TfL have put out a short press release announcing a second expansion of the order for new trains for London Overground, a move mooted a month ago. As expected, the order is for 7 additional 4-car trains.
I'd like to say what the new total is, but the numbers don't add up. Previous indications were that the final fleet would be 54 trains, but the press release mentions the 7 as being in addition to the "44 trains" of the original order. They seem to have forgotten about the 3 extra trains they ordered last July.
The documentation for the North London Line upgrade sums up the delivery schedule thus:
- The original order, which was 24 3-car trains for the North London Line, West London Line and Watford DC Line, plus 20 4-car trains for the East London Line
- Tranche 1: Extending the 24 NLL et al trains to 4 cars.
- Tranche 2: 3 extra trains to cover ELL services from Dalston Junction to Highbury & Islington, and 3 trains for the Stratford to Camden Road shuttle, plus a maintenance spare.
Today's order corresponds to Tranche 2. Again, the 3 trains from last July have disappeared. It might just be that they mentioned in this document due to being specifically for the ELL, and additionally whoever prepared today's press release simply forgot about them, but it's all very strange.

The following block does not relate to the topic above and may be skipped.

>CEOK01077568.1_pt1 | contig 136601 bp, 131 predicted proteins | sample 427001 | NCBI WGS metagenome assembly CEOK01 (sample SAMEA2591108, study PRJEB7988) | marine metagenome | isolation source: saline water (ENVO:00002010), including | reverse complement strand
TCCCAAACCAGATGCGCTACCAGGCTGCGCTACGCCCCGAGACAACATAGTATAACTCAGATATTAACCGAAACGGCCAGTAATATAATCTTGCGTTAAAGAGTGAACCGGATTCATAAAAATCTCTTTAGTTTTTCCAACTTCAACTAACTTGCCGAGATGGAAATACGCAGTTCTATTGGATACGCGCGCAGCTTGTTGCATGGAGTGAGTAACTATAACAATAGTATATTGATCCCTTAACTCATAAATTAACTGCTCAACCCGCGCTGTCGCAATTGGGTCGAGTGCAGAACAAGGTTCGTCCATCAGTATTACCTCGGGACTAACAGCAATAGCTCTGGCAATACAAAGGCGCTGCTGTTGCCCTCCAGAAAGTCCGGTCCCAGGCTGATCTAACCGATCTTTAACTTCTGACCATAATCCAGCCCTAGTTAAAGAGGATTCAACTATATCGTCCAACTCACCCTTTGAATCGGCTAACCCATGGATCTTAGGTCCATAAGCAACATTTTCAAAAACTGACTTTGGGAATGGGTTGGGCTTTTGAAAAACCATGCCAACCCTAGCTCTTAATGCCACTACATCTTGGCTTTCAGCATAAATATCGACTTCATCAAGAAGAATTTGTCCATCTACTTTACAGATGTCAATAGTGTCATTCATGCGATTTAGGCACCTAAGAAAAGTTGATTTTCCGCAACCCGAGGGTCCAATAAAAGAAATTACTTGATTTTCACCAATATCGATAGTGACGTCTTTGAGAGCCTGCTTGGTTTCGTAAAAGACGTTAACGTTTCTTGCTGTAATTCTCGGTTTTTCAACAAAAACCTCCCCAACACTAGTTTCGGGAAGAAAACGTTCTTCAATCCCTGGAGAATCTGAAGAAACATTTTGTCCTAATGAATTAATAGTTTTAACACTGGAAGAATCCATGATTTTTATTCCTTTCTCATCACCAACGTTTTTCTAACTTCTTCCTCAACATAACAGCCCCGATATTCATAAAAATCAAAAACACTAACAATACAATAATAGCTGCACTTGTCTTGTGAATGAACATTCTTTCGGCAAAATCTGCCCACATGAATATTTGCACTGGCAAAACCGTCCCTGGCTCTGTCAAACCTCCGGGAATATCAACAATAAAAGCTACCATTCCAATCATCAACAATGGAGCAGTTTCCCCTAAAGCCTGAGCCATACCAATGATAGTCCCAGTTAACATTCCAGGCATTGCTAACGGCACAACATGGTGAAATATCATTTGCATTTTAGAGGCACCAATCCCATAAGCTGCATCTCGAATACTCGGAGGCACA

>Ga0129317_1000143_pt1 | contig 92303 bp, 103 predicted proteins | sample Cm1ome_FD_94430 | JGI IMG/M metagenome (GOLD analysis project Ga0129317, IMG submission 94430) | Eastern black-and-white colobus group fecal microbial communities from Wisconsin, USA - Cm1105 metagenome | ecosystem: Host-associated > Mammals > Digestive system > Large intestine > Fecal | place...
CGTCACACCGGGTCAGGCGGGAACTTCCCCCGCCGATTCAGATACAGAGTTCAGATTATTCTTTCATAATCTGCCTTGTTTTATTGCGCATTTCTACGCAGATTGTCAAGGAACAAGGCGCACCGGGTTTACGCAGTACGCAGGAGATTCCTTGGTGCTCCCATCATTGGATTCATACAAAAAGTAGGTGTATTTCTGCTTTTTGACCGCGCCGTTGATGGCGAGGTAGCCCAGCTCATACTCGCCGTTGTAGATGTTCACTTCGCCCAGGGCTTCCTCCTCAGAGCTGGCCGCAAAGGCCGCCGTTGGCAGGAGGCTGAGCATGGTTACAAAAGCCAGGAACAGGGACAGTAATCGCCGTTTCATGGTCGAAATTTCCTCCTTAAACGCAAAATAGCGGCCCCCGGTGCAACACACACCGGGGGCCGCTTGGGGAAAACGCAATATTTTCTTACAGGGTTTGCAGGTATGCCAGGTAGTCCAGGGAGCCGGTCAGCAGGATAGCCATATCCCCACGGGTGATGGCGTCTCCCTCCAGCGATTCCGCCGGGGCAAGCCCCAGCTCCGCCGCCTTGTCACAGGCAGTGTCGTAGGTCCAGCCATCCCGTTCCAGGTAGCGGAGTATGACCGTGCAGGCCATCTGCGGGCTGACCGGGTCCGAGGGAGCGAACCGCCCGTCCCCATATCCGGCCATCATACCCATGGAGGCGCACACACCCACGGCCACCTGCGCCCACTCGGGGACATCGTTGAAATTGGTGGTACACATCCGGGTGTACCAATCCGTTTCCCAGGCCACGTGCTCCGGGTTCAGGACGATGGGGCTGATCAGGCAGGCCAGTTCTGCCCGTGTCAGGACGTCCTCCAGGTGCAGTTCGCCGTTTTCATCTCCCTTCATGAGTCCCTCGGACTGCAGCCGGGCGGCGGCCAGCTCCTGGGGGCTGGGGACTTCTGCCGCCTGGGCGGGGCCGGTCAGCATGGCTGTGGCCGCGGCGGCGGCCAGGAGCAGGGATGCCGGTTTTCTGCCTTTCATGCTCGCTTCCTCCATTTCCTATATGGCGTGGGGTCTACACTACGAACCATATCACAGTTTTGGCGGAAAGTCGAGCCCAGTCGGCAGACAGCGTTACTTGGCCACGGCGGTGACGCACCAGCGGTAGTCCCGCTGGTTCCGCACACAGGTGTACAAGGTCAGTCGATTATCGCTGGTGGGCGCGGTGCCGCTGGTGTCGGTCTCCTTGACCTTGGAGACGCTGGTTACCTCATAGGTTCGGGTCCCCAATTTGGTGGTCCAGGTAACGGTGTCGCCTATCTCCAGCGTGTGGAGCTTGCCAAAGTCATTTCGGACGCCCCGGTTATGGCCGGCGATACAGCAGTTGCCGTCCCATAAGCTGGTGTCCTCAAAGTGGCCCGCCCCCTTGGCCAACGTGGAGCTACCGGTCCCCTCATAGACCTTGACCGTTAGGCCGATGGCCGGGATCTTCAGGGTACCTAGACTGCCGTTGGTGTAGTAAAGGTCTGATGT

On a related note, I've also just spotted that the draft timetable assumes the new diesel trains on the Gospel Oak to Barking Line will be 3-car, which gives some hope they'll be given third cars within the next few years.
It also mentions that six trains from the East London Line fleet will be stabled in Stratford overnight, which would mean some or all of the ELL fleet will be dual voltage, as the ELL is entirely third rail and the route to Stratford is AC overhead only. Previously it was thought the ELL would be built without overhead capabilities.
Going back to today's press release, it notes that the new trains will have the "look and feel of Tube trains" and there will be "six passenger information displays inside" (per train? per carriage?), as well as previously known information about the carriage connections being walk-through (think bendy bus) and the trains having air conditioning.